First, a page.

Jack Dorsey stepped down as CEO of Twitter Monday morning, paving the way for his successor and former CTO Parag Agrawal to take over. On his way out, Dorsey emphasized the importance of his full removal from company leadership.
“Why not stay or become chair?” Dorsey wrote in an email he sent to the company, and later tweeted. “I believe it’s really important to give Parag the space he needs to lead…I believe it’s critical a company can stand on its own, free of its founder’s influence or direction.”
Dorsey said he will serve on Twitter’s board until spring to help with the transition, and then leave the board entirely. And his decision to leave the company cold turkey is in stark contrast to another famous founder: Bill Gates.
After dropping out of Harvard to found Microsoft in 1975, Gates was heavily involved in every aspect of his business—from developing the first computer operating system that became known as Microsoft, to taking the company public. Gates stepped down as CEO in 2000.
Enter Steve Ballmer. Gates brought on his Harvard classmate as Microsoft’s 30th employee in 1980, and Ballmer steadily rose in rank from a manager to company president by the late 1990s. When Ballmer was chosen as the new CEO, Gates decided to stay on as chairman and “chief software architect.” And while the pair had developed a close friendship over the past 33 years of working together, Gates’ constant presence within the company created an infamous strain on their relationship and a difficult working environment for Ballmer.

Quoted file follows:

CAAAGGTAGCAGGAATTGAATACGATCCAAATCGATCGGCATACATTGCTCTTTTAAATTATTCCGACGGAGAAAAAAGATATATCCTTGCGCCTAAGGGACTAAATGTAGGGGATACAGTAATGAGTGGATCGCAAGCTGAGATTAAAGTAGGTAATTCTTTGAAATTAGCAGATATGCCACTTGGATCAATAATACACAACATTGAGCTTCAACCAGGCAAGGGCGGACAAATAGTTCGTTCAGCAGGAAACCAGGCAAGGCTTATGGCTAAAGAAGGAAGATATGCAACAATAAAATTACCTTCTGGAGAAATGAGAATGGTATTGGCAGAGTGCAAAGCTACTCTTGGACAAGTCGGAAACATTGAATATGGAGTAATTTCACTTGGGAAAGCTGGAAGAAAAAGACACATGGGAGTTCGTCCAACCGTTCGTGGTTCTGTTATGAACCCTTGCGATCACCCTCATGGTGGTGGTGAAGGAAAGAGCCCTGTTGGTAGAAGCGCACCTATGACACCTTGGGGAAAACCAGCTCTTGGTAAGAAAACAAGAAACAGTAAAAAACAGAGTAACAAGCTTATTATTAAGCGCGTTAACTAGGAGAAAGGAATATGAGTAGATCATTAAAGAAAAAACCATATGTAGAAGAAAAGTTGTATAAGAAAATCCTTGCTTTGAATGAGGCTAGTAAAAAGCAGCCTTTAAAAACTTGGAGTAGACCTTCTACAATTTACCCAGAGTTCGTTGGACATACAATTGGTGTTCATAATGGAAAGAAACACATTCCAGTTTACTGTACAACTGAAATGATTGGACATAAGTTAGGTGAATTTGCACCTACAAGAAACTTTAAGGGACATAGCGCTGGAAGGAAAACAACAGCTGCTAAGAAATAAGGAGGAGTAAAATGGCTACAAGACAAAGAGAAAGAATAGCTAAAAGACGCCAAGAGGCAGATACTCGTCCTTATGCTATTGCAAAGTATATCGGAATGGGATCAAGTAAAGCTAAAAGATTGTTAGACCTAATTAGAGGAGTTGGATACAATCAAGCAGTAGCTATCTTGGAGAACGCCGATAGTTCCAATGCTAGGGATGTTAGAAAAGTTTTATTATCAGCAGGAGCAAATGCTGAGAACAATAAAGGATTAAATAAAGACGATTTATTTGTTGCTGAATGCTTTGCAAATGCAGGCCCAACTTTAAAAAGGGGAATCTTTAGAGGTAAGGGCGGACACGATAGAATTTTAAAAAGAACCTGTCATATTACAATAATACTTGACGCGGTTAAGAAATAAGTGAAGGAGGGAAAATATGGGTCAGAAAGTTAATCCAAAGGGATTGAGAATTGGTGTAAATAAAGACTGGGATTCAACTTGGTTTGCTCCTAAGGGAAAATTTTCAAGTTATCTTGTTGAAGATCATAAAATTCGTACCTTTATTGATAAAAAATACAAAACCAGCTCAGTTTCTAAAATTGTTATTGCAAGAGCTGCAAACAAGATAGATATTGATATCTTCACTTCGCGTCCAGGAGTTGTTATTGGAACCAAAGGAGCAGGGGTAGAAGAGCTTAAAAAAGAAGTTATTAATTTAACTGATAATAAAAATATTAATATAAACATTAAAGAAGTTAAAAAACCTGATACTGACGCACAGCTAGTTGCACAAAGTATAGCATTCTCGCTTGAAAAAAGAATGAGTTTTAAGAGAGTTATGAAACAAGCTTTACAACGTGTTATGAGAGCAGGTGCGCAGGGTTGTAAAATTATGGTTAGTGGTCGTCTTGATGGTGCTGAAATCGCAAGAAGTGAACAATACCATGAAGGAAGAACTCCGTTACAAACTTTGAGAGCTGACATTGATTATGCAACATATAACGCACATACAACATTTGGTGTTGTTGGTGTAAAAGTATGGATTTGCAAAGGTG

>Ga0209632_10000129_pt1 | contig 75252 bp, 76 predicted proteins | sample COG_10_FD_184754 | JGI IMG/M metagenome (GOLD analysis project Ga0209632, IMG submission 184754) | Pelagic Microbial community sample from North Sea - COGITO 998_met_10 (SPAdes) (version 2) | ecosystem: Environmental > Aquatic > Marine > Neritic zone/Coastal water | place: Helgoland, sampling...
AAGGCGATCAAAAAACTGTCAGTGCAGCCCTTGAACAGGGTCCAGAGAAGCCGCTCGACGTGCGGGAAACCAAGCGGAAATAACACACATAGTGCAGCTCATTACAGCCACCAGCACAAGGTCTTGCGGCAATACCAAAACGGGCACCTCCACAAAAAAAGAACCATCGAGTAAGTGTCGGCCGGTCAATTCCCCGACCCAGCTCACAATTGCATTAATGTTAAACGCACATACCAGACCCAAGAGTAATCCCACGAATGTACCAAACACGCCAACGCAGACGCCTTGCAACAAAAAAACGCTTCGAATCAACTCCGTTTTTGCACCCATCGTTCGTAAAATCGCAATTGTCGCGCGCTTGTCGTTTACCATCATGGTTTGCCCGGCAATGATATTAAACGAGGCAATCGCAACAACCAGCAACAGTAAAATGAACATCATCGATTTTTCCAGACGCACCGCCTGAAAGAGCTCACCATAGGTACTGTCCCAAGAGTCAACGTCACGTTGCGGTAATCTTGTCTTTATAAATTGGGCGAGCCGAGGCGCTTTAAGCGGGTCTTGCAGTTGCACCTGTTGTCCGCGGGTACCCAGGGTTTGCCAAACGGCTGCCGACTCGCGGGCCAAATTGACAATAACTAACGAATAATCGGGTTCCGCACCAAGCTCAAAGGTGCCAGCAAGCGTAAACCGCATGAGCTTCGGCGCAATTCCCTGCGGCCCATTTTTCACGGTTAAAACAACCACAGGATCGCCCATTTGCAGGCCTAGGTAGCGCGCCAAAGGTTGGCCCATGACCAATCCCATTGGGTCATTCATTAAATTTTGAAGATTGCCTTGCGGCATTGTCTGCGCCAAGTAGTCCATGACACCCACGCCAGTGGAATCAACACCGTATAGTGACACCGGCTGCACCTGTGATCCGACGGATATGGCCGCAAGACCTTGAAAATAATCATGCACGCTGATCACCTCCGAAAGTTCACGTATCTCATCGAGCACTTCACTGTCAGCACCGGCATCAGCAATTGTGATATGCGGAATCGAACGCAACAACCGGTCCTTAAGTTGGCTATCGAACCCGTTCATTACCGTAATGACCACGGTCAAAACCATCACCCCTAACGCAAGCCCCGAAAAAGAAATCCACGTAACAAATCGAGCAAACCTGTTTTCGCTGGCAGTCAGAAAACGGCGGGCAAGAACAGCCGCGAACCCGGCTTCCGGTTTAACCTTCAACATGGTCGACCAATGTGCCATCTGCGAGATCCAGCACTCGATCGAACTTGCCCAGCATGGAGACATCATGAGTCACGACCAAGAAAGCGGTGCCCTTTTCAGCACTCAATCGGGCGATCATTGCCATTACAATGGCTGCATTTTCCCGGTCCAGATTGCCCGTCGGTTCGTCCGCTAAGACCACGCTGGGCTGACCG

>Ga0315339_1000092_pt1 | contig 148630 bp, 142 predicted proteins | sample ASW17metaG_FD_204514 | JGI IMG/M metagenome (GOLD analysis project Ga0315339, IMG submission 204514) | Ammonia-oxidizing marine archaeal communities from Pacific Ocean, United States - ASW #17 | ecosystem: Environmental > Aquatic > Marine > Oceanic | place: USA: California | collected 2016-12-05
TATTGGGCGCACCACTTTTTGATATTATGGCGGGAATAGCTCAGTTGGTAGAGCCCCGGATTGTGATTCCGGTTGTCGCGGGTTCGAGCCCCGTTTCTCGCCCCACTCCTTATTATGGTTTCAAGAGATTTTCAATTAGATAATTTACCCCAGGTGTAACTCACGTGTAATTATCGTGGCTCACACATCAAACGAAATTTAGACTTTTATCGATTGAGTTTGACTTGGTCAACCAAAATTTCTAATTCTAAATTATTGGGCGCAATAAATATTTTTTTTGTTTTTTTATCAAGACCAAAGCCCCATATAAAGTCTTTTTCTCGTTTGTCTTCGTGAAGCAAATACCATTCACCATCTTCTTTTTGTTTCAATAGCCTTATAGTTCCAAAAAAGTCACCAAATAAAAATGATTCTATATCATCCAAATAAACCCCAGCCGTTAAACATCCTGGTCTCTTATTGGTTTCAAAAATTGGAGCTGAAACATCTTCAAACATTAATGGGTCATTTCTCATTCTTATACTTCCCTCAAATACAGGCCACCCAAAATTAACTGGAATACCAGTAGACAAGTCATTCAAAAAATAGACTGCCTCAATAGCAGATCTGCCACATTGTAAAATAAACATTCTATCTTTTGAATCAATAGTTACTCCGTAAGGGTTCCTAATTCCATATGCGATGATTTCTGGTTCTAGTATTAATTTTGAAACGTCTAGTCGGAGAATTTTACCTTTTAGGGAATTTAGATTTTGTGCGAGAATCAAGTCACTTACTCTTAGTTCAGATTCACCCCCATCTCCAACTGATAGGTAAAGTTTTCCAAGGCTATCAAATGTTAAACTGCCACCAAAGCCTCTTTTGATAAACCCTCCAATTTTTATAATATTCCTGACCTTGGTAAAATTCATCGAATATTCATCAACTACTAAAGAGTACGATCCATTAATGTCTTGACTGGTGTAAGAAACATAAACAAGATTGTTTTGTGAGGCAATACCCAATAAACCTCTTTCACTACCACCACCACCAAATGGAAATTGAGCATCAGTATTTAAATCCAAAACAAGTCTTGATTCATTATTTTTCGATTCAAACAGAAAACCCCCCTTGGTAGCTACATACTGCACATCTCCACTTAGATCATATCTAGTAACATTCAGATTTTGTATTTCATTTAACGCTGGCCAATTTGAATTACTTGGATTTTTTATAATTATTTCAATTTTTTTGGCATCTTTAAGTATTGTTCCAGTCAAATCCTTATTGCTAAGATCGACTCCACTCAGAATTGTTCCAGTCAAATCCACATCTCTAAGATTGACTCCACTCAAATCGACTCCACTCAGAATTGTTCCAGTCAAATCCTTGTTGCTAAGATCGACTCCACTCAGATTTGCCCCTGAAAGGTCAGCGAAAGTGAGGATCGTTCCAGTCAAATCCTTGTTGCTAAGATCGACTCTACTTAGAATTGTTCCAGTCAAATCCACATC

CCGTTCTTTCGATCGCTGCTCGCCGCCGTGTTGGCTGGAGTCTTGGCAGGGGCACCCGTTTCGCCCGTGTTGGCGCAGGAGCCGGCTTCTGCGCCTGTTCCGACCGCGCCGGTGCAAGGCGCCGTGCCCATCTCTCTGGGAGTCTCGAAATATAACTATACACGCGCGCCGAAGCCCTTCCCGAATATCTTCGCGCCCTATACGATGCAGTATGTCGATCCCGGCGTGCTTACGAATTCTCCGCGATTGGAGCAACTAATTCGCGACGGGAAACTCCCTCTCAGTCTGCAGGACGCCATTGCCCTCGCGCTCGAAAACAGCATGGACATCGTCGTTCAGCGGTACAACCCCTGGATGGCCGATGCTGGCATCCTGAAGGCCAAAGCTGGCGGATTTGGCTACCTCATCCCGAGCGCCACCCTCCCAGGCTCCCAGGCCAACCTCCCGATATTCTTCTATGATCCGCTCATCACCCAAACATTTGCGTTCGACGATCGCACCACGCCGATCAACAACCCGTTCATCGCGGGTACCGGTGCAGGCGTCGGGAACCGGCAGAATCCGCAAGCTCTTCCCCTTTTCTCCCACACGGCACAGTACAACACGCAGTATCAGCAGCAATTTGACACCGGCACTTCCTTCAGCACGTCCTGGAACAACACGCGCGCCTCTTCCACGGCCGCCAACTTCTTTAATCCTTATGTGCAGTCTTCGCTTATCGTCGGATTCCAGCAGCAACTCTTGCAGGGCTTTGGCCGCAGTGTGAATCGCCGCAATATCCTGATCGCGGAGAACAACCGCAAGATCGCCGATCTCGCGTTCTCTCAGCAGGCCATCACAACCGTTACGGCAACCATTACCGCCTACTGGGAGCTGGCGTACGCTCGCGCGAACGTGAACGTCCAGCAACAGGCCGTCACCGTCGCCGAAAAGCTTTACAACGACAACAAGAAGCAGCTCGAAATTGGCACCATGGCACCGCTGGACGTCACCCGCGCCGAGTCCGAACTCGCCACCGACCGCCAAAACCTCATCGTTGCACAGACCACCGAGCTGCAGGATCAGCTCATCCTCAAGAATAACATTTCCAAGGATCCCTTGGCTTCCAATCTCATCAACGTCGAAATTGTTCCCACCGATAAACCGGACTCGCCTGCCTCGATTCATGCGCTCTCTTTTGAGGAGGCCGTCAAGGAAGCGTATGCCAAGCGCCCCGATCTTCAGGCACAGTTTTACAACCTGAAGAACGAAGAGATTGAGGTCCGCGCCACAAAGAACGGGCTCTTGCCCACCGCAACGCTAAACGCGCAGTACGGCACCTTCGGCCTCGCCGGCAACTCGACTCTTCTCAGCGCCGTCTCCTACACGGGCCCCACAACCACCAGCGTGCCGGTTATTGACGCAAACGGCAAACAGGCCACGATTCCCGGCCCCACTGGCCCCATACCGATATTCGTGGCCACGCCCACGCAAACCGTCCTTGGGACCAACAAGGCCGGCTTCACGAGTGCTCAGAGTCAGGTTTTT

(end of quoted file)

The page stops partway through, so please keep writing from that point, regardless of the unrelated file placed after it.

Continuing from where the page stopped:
“Bill and I had to go through a rough patch to figure out what it really meant that he had asked me to become CEO, but he wanted to stay around sort of working for me as ‘chief software architect.’ We got through what I’ve called the bumpiest period in about a year and a half, two years, but it was bumpy,” Ballmer told Business Insider in 2017. “I don’t think I felt really like CEO in full until Bill chose to leave the company in a full-time sense in 2008.”
The two butted heads frequently about the direction of the company. Ballmer says he wanted to focus on hardware, while Gates kept pushing him to invest in tablets and smartphones. When Microsoft finally acquired Nokia’s phone business in 2013, the company wrote down $8.4 billion a couple of years later, its largest-ever quarterly net loss, which analysts mostly attributed to the Nokia purchase. Gates has publicly stated that not involving Microsoft in the smartphone industry sooner is one of his “greatest mistakes.”
Ballmer officially retired as CEO and from Microsoft in 2014, and he said in an interview that he and Gates have since “drifted apart.”
In March 2020, Gates officially stepped down from Microsoft’s board and now has no formal role there, but he said that the decision “in no way means stepping away from the company.”
This week, Dorsey has made it clear that not only is he choosing to step away from Twitter, but he also believes it’s the move the company needs to thrive, and also for Agrawal to succeed.
“He leads with heart and soul, and is someone I learn from daily,” Dorsey said of his successor. “My trust in him as CEO is bone deep.”
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